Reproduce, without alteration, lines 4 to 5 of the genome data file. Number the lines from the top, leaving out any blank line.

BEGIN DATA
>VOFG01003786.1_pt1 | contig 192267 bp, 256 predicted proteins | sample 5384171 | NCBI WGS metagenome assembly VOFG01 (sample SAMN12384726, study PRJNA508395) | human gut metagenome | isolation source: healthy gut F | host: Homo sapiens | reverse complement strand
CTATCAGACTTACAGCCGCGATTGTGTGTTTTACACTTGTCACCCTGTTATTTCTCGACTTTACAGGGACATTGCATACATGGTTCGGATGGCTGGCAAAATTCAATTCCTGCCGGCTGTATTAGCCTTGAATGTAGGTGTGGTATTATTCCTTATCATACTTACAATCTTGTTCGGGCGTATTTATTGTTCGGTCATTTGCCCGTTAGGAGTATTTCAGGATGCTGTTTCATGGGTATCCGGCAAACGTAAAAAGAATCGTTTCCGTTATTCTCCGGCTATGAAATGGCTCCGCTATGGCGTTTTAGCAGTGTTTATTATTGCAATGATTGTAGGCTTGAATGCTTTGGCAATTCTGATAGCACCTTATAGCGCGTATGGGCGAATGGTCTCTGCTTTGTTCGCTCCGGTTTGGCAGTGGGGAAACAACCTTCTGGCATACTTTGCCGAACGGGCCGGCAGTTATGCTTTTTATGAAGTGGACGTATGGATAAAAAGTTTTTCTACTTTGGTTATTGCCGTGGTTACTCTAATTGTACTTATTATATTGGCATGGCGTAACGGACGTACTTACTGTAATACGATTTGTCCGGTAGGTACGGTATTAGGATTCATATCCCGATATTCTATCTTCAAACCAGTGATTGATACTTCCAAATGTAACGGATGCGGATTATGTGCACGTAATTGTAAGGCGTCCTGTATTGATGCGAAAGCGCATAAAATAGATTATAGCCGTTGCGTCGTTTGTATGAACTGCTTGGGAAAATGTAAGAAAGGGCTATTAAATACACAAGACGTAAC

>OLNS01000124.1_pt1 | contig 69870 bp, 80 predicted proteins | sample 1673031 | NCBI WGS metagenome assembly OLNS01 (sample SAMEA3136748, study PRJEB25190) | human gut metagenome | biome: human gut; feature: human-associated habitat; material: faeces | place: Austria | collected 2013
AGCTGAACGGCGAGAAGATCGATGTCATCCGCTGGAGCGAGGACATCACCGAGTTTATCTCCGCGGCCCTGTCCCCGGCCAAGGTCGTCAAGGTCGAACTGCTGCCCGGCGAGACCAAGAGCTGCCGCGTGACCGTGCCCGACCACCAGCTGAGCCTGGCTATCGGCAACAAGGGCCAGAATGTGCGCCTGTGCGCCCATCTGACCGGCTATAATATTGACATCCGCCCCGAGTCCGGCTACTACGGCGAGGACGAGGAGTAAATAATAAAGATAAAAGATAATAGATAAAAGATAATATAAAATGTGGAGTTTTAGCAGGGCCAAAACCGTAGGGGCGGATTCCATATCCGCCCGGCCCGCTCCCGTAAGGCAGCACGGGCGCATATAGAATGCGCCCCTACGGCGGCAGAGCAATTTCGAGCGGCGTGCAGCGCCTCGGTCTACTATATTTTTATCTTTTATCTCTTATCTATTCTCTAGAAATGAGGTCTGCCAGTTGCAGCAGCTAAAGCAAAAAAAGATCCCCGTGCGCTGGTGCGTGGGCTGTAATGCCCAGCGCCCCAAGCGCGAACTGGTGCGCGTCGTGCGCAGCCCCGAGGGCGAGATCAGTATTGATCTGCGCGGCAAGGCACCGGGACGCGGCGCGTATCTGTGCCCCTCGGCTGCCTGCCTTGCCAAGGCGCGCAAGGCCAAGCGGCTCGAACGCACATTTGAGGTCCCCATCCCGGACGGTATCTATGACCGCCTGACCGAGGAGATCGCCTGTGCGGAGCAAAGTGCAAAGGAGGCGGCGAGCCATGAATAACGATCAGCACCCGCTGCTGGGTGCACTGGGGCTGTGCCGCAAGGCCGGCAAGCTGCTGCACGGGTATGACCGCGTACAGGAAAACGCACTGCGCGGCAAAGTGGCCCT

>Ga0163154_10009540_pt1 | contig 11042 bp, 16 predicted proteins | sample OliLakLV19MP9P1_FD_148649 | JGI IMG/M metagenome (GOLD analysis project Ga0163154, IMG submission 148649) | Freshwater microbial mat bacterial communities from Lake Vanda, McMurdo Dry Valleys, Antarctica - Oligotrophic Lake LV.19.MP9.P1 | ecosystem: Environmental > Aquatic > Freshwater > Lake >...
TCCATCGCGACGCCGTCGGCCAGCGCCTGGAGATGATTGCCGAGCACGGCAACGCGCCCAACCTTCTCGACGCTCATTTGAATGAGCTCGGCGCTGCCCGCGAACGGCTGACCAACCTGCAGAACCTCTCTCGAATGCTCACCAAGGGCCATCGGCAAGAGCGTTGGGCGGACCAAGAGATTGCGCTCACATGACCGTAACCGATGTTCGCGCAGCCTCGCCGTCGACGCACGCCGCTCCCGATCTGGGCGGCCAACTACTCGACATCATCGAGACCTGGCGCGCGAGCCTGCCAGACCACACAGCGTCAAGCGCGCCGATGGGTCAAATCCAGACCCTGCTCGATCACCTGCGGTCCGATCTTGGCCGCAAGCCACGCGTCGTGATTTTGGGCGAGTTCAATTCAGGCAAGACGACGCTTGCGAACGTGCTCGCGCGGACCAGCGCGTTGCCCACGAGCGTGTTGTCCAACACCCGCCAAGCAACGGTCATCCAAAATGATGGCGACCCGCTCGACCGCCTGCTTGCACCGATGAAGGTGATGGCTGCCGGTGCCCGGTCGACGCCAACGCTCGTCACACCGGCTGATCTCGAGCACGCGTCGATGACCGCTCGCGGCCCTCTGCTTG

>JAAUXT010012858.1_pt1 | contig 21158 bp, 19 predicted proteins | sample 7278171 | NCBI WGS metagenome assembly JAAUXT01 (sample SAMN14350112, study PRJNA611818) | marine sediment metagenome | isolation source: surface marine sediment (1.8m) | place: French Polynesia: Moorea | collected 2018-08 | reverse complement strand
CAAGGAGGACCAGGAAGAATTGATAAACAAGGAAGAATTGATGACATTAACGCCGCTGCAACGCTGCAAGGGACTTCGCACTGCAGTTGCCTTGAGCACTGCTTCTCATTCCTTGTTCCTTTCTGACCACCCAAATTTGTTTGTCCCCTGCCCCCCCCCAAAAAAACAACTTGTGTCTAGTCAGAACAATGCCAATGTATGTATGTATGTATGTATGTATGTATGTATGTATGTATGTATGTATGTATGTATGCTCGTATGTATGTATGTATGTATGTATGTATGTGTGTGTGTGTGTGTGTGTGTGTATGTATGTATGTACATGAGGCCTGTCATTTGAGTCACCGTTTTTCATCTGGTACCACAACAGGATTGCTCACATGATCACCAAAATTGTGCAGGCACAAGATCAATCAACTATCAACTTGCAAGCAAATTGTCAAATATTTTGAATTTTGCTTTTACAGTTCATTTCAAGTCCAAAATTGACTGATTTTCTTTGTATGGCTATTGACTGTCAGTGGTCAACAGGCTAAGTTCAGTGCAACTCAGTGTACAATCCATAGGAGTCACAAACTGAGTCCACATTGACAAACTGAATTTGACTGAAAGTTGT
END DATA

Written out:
AGCTGAACGGCGAGAAGATCGATGTCATCCGCTGGAGCGAGGACATCACCGAGTTTATCTCCGCGGCCCTGTCCCCGGCCAAGGTCGTCAAGGTCGAACTGCTGCCCGGCGAGACCAAGAGCTGCCGCGTGACCGTGCCCGACCACCAGCTGAGCCTGGCTATCGGCAACAAGGGCCAGAATGTGCGCCTGTGCGCCCATCTGACCGGCTATAATATTGACATCCGCCCCGAGTCCGGCTACTACGGCGAGGACGAGGAGTAAATAATAAAGATAAAAGATAATAGATAAAAGATAATATAAAATGTGGAGTTTTAGCAGGGCCAAAACCGTAGGGGCGGATTCCATATCCGCCCGGCCCGCTCCCGTAAGGCAGCACGGGCGCATATAGAATGCGCCCCTACGGCGGCAGAGCAATTTCGAGCGGCGTGCAGCGCCTCGGTCTACTATATTTTTATCTTTTATCTCTTATCTATTCTCTAGAAATGAGGTCTGCCAGTTGCAGCAGCTAAAGCAAAAAAAGATCCCCGTGCGCTGGTGCGTGGGCTGTAATGCCCAGCGCCCCAAGCGCGAACTGGTGCGCGTCGTGCGCAGCCCCGAGGGCGAGATCAGTATTGATCTGCGCGGCAAGGCACCGGGACGCGGCGCGTATCTGTGCCCCTCGGCTGCCTGCCTTGCCAAGGCGCGCAAGGCCAAGCGGCTCGAACGCACATTTGAGGTCCCCATCCCGGACGGTATCTATGACCGCCTGACCGAGGAGATCGCCTGTGCGGAGCAAAGTGCAAAGGAGGCGGCGAGCCATGAATAACGATCAGCACCCGCTGCTGGGTGCACTGGGGCTGTGCCGCAAGGCCGGCAAGCTGCTGCACGGGTATGACCGCGTACAGGAAAACGCACTGCGCGGCAAAGTGGCCCT

>Ga0163154_10009540_pt1 | contig 11042 bp, 16 predicted proteins | sample OliLakLV19MP9P1_FD_148649 | JGI IMG/M metagenome (GOLD analysis project Ga0163154, IMG submission 148649) | Freshwater microbial mat bacterial communities from Lake Vanda, McMurdo Dry Valleys, Antarctica - Oligotrophic Lake LV.19.MP9.P1 | ecosystem: Environmental > Aquatic > Freshwater > Lake >...